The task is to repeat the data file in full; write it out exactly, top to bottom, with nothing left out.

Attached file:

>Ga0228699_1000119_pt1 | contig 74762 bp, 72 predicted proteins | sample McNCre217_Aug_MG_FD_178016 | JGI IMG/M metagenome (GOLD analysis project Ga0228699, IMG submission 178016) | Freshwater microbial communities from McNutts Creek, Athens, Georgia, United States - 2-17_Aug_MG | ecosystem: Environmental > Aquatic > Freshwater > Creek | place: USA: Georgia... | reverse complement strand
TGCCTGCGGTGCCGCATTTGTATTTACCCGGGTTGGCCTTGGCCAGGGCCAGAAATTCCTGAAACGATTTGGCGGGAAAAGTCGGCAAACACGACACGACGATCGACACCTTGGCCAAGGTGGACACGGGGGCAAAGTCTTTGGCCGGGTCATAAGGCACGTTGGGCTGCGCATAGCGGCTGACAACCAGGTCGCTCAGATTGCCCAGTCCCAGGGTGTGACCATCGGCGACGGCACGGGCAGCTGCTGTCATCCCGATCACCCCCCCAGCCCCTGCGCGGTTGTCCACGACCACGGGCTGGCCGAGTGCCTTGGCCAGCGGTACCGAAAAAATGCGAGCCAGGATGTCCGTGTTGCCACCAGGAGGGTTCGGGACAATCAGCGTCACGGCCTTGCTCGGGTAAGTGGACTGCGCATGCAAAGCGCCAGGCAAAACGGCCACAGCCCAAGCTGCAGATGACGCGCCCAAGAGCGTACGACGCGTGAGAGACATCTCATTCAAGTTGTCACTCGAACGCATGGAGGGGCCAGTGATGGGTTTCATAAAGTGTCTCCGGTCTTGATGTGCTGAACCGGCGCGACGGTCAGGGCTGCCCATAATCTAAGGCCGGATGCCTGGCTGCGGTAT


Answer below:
>Ga0228699_1000119_pt1 | contig 74762 bp, 72 predicted proteins | sample McNCre217_Aug_MG_FD_178016 | JGI IMG/M metagenome (GOLD analysis project Ga0228699, IMG submission 178016) | Freshwater microbial communities from McNutts Creek, Athens, Georgia, United States - 2-17_Aug_MG | ecosystem: Environmental > Aquatic > Freshwater > Creek | place: USA: Georgia... | reverse complement strand
TGCCTGCGGTGCCGCATTTGTATTTACCCGGGTTGGCCTTGGCCAGGGCCAGAAATTCCTGAAACGATTTGGCGGGAAAAGTCGGCAAACACGACACGACGATCGACACCTTGGCCAAGGTGGACACGGGGGCAAAGTCTTTGGCCGGGTCATAAGGCACGTTGGGCTGCGCATAGCGGCTGACAACCAGGTCGCTCAGATTGCCCAGTCCCAGGGTGTGACCATCGGCGACGGCACGGGCAGCTGCTGTCATCCCGATCACCCCCCCAGCCCCTGCGCGGTTGTCCACGACCACGGGCTGGCCGAGTGCCTTGGCCAGCGGTACCGAAAAAATGCGAGCCAGGATGTCCGTGTTGCCACCAGGAGGGTTCGGGACAATCAGCGTCACGGCCTTGCTCGGGTAAGTGGACTGCGCATGCAAAGCGCCAGGCAAAACGGCCACAGCCCAAGCTGCAGATGACGCGCCCAAGAGCGTACGACGCGTGAGAGACATCTCATTCAAGTTGTCACTCGAACGCATGGAGGGGCCAGTGATGGGTTTCATAAAGTGTCTCCGGTCTTGATGTGCTGAACCGGCGCGACGGTCAGGGCTGCCCATAATCTAAGGCCGGATGCCTGGCTGCGGTAT